The last fifty pages were packed with so much emotion and energy- I was literally between crying and being unable to breath. This series will stick with me, and I am really interested to see what they do with the movies. Hopefully they won't disappoint. Although I was late to the party, Divergent will forever be a favorite journey I would like to revisit.

Wednesday, October 15, 2014

It Is Impossible To Erase My Choices. Especially These

I read the second in the Divergent series, Insurgent by Veronica Roth, in three days. I am not some crazy reading machine, I promise. This series is just breathtaking. I am in middle of the third as we speak and sometimes it is impossible to put down.

The second novel relays a lot of moving around. Tris and Tobias discover the truth about the government and the reason for Erudite's hostile attempt to kill all the Divergents. The stakes get higher when Tris needs to trust the one person she hates most in order to uncover the truth. There is betrayal from unexpected sources, forgiveness, recovery, and as always survival.

Allegiant is the last in the series. After the truth is uncovered, some will go to great lengths to keep it the same, but there are a few who seek answers- not just the answers provided. The journey takes readers to familiar ground, but for Tris and the Allegiant group, it is hard to swallow the lies they were once fed, and it's even harder to adapt in a world where everything has changed.

The idea behind this novel gives more insight into the "corrupt" government, and I have to be honest the ending to the second book blew my mind. I didn't see it coming, but it makes complete sense. It breaks the mold of the typical dystopian society books because it gives the readers a sense of realism.
Tris is a great heroine- she gains strength, bravery, and most of all she starts to come into her own. And as a nice little *uncontrollable girl giggle* surprise, Tobias becomes a narrator in the 3rd book. Readers see past his stoic front and are introduced to an emotion filled character with more than just sexy tattoos. Tobias is a broken character who, like Tris, needs to begin to realize who they are without a label.
The factions have separated and defined people for so long, but losing that sense of comfort creates new feelings and strengthened senses of loss, betrayal, and fear.

I am obsessed. Great reads, and, although I have not finished the ending, I can guarantee this ending will not disappoint. I mean- you can't have a huge build up and then just let us down, right....RIGHT!?

Wednesday, October 8, 2014

I Suppose Now, I Must Become More Than Either

I admit, I was late to the party on this one. Divergent by Veronica Roth was the next craze after The Hunger Games, and I did read a chapter before leaving it. Seriously- why does that always happen? I ended up seeing the movie first, too...MAJOR faux pas! It's like I fell asleep at the wheel for a second. But not to worry, I am back on track. I gave myself a stern talking to because this book should not have taken me this long to figure out.

Tris is an a futuristic society that is divided into five factions. These factions were created to maintain balance and give everyone a place and a set job in order to keep the peace and harmony. Once sixteen, all teenagers are given a test to determine what faction best suits them, then they can choose. Tris, born Abnegation (the selfless faction), is unsure of her future. But once her tests are inconclusive- her confusion is even more profound. These results, however prove that she is more than "normal"; she is divergent. Her and her brother, Caleb, both choose out of Abnegation, which stirs up the pot for the government officials in this faction.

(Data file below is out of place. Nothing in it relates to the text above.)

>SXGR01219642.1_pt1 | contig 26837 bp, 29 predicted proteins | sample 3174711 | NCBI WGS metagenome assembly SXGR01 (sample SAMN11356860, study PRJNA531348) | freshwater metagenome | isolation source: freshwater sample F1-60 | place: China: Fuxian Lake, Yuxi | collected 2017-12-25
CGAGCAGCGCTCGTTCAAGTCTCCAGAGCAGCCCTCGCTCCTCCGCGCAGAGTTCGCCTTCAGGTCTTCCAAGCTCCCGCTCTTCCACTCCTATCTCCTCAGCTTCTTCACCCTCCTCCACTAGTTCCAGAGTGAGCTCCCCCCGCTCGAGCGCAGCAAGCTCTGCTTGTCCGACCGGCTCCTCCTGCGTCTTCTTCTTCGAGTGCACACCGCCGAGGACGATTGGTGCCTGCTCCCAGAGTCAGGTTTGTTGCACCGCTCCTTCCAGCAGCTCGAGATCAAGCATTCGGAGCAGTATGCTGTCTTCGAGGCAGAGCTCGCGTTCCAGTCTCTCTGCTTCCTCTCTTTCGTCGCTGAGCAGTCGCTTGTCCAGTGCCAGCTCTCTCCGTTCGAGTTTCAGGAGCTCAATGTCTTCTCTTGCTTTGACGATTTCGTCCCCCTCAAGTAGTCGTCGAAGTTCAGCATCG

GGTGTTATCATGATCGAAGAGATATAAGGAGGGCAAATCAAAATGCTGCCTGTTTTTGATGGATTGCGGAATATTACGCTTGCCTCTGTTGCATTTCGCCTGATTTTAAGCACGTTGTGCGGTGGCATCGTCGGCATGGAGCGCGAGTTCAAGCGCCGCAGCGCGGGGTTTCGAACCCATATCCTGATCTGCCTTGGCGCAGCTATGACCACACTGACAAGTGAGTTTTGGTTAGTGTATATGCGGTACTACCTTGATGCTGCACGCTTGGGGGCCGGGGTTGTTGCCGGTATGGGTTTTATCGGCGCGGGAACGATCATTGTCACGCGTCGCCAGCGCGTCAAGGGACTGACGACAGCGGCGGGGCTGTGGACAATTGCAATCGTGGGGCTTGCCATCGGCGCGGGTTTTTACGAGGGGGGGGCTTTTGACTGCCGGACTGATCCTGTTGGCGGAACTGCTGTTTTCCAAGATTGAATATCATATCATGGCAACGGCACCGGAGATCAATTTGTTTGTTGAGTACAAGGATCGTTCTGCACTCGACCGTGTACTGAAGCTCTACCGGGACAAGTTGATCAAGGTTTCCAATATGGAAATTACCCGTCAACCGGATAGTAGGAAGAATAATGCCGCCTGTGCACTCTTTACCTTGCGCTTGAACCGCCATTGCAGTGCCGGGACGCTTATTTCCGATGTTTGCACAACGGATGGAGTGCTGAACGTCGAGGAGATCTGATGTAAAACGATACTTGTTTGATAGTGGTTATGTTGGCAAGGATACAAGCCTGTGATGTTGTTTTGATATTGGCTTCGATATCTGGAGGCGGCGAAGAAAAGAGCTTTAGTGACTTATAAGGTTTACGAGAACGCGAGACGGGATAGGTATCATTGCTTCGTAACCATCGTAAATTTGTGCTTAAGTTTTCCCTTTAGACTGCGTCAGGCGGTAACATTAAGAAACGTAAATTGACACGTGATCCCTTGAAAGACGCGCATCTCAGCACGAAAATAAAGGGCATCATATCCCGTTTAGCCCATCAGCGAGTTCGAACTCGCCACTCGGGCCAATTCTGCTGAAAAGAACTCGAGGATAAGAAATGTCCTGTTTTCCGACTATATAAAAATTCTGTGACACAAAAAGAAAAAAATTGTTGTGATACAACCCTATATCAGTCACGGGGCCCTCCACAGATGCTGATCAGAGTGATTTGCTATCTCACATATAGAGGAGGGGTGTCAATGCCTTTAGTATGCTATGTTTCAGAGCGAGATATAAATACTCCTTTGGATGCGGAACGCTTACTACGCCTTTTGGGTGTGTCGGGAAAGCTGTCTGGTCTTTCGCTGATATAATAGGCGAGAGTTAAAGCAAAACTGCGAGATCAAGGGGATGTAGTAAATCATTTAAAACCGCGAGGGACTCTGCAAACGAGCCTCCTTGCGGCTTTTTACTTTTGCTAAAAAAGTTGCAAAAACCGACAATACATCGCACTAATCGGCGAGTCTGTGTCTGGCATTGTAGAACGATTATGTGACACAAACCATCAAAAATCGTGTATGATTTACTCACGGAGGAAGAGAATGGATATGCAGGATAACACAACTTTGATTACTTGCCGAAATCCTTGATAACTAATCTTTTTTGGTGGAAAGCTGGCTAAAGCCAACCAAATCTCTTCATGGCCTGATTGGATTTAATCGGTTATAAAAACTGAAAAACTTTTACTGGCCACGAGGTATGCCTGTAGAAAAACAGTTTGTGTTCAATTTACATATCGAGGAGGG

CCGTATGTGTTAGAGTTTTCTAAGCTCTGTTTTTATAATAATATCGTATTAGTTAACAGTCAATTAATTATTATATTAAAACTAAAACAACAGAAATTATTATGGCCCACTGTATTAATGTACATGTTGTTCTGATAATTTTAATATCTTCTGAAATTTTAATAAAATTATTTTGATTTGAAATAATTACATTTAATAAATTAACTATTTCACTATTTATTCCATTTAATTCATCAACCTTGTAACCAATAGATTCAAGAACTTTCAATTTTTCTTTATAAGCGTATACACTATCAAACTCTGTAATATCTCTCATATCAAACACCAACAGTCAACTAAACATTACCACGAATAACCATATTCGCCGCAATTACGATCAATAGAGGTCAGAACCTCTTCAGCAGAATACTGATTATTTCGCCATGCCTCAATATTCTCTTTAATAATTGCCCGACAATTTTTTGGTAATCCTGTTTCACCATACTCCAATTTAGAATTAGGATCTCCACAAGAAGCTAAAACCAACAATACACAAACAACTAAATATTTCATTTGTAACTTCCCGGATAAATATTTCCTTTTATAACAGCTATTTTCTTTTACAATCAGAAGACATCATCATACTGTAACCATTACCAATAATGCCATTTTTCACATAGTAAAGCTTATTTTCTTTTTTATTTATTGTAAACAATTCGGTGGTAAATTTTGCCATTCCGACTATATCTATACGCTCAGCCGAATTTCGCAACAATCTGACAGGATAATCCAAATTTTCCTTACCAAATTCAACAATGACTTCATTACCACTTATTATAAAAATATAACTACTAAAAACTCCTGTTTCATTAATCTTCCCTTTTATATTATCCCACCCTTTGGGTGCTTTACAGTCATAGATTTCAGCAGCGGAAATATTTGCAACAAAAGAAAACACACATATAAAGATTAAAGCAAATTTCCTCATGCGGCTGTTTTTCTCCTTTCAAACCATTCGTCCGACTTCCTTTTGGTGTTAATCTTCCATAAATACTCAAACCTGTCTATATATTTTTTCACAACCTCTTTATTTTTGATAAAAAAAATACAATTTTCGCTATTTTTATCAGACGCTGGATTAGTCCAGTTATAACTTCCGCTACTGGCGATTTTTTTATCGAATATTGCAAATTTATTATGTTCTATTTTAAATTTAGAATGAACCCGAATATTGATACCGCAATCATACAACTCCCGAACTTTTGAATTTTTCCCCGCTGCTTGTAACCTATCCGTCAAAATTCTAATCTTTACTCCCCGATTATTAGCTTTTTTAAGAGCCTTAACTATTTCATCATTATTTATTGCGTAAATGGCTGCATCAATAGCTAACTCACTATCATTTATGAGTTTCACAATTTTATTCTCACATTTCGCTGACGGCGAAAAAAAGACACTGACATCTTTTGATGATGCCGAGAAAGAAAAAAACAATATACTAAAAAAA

Dauntless, the protector faction, sends Tris through training in fighting, facing fears, and bravery. However, the more Tris improves her rank, the more she begins to feel in danger because of her inconclusive tests results. She is warned by those who know about her this label is a curse and can prove to be her end. As the months go by, Tris begins to discover hidden plots by one of the factions to overthrow the government. She also begins to feel more at ease in her new home- especially once her trainer, Four, begins to enter her thoughts. Whatever happiness she finds, she is still drawn to her former faction, considering they are in such trouble now. But once the rebellion begins to break out, Tris realizes that her "divergent" status may be the only thing that can save them all.
I went to the book store last weekend because I was sad. Yes, book stores make me happy, judge me. So I bought Divergent and began reading. I finished the book in four days. I cannot express how incredible this book is. The book focuses on one faction's leader beginning a spark of rebellion. Tris, and the others labeled "Divergent" don't realize how much power they truly have in this war. You can see Tris becoming a strong woman throughout the training process, and she makes a lot of decisions readers are on board with.
The idea of the factions is much like the districts in The Hunger Games. But each one has their own goal to protect the balance. The romance, the training, and the power are all connected so well in this world, that it's impossible to read this book and not want to immediately finish the rest of the story.
I think readers can also relate to this dystopic society more than Katniss Everdeen's story, which is so not a popular statement. Both stories are so similar, but you can see the differences between each society, and you can see each of the heroines with difficult decisions in the end. Katniss is more emotionless; Tris has so much emotion, so it's easier to relate.
AND the movie wasn't so bad! I thought it worked really well along side the novel- plus holy crap can we just talk about Four for a second? The good looking bad boy? I mean DEFINITELY an upgrade from Peeta. And I am completely Team Peeta!

Worth it. Read it. End of story.